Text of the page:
So now the school labour dispute has reached the students. Of course, they were affected before but now a portion of them are seeing fit to become actively involved in the issue by staging a walkout of their own today.
While we applaud young people taking an interest in the world, it’s hard to judge what impact this will have on the dispute. Actually, it will have no impact on the dispute, the effect will be on the students who will be forced to take a stand on an issue in which they are the innocent third party.
The dispute has been likened to a family going through a divorce. The parents in this case have been feuding for years. In fact, have they ever gotten along? This couple has been through mediation numerous times and still they end up throwing dishes at each other.
Students are conflicted about whether they should participate in the protest. Opinions run the whole gamut from “waste of time” to “take a stand.”
Teachers might be wishing they could be treated like any other unionized worker in conflict with their employer but, unfortunately, they can’t. The government, meanwhile, wants the teachers and the public to roll over to their own – usually politicized – priorities when it comes to managing education.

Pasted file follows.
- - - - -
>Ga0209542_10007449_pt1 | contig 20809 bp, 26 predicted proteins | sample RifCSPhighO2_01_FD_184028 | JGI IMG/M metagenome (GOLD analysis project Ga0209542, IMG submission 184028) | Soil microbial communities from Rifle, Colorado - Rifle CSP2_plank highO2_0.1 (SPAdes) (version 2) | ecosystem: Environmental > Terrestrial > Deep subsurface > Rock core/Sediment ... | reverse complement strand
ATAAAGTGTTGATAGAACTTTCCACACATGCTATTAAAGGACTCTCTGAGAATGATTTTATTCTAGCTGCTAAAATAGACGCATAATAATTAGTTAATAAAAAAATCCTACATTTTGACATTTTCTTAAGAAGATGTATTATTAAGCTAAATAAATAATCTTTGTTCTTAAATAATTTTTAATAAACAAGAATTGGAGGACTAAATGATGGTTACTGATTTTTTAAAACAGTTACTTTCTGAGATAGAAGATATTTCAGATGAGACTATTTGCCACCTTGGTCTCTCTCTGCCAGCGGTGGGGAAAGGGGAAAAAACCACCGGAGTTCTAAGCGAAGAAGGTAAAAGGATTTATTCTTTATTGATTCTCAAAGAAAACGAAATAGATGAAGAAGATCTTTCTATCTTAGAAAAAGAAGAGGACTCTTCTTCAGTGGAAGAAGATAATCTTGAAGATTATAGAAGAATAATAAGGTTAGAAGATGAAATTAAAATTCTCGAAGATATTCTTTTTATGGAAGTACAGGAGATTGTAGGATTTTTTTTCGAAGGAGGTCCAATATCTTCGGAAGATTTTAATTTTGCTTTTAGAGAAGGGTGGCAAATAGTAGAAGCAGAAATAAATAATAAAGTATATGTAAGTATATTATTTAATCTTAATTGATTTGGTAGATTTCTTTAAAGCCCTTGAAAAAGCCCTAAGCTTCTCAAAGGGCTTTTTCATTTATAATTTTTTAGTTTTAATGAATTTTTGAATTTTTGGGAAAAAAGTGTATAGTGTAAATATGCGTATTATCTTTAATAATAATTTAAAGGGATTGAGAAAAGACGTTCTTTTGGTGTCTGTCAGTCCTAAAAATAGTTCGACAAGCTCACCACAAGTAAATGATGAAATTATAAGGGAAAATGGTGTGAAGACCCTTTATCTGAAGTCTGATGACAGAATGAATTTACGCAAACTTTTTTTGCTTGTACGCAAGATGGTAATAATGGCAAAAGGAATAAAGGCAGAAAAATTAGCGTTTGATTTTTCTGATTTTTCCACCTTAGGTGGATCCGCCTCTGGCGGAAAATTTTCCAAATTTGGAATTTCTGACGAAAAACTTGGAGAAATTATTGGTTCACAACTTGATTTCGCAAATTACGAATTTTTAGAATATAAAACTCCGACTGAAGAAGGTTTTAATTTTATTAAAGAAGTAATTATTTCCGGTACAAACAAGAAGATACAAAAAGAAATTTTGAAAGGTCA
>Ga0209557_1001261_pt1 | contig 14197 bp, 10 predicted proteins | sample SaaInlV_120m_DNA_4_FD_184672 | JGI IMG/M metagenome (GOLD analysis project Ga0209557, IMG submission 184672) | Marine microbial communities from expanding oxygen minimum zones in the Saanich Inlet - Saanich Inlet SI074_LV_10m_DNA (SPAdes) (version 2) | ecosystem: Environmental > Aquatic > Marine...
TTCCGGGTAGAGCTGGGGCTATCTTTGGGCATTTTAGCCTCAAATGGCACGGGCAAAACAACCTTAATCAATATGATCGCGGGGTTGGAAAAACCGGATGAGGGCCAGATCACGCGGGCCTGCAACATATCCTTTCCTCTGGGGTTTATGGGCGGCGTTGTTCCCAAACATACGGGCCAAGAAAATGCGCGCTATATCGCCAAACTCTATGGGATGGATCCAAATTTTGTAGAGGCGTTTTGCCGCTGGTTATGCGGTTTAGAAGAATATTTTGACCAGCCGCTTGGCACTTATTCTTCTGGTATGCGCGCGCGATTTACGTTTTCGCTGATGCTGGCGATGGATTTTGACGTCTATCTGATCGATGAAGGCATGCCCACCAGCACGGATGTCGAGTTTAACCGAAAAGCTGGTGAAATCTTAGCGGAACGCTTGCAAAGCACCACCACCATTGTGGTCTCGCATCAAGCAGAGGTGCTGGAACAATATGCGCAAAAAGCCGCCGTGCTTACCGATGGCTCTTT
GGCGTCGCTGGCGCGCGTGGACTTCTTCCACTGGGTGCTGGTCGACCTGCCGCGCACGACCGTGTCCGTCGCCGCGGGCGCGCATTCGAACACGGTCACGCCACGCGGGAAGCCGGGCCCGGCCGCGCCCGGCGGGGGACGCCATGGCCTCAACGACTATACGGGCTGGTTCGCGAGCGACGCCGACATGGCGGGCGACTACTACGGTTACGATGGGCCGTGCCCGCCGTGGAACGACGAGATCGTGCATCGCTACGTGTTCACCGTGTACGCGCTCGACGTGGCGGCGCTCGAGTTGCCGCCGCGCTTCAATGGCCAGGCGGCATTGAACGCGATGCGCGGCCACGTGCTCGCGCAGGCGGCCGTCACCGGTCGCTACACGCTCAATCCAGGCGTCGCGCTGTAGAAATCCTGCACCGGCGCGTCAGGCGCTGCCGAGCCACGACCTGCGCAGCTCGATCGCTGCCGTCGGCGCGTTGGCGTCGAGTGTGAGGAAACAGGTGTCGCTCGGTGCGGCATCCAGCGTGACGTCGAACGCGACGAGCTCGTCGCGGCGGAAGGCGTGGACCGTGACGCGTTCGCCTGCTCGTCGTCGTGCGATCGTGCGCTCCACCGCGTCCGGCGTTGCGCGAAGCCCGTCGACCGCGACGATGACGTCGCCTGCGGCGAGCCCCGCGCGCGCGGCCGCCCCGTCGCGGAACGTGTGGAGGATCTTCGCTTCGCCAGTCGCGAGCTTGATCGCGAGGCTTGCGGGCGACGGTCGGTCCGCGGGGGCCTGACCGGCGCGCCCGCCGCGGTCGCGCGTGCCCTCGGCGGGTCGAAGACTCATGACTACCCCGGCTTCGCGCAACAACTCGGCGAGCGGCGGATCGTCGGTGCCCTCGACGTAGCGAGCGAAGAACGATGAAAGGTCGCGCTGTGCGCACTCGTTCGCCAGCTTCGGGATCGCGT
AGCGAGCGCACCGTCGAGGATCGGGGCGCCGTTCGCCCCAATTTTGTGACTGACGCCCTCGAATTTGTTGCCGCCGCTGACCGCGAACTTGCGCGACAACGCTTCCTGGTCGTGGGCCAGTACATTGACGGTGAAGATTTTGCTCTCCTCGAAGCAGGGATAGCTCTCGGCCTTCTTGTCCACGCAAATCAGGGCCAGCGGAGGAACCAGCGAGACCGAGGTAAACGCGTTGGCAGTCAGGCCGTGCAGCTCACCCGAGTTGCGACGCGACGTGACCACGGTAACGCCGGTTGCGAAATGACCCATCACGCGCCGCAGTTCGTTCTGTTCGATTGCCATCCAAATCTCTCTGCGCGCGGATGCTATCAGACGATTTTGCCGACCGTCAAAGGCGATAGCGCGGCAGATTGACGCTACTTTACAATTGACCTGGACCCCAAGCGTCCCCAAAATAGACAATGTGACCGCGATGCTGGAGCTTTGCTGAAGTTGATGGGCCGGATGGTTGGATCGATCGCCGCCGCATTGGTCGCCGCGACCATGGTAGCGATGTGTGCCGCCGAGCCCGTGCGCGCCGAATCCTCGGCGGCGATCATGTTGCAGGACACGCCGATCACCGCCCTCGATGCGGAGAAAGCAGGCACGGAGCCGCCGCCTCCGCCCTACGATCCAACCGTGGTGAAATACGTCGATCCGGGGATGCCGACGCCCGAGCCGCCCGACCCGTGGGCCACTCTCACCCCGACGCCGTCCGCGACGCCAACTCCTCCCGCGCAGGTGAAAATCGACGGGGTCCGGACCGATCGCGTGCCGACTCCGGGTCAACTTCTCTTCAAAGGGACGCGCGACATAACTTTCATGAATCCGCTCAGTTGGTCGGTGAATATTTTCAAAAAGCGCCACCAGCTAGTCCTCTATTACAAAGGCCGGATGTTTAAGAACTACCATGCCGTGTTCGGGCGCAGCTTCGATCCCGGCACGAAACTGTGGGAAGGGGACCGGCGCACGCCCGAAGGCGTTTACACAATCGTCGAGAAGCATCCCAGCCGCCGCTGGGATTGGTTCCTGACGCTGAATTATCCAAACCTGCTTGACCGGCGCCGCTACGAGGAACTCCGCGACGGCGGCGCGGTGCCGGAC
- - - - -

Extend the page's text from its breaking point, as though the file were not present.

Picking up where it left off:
The students truly are caught in the middle and now some of them are trying to exert some pressure of their own in order to expedite a settlement. It’s the graduating students that have the most to lose here. Actions at this time of the school year and their school careers, have a dramatic impact on students’ futures. That they are angry at being shoved aside is justified. So, they take up picket signs and stage walkouts. It will not lead to a settlement but it is certainly worthwhile reminding both sides of the dispute who has the most to lose.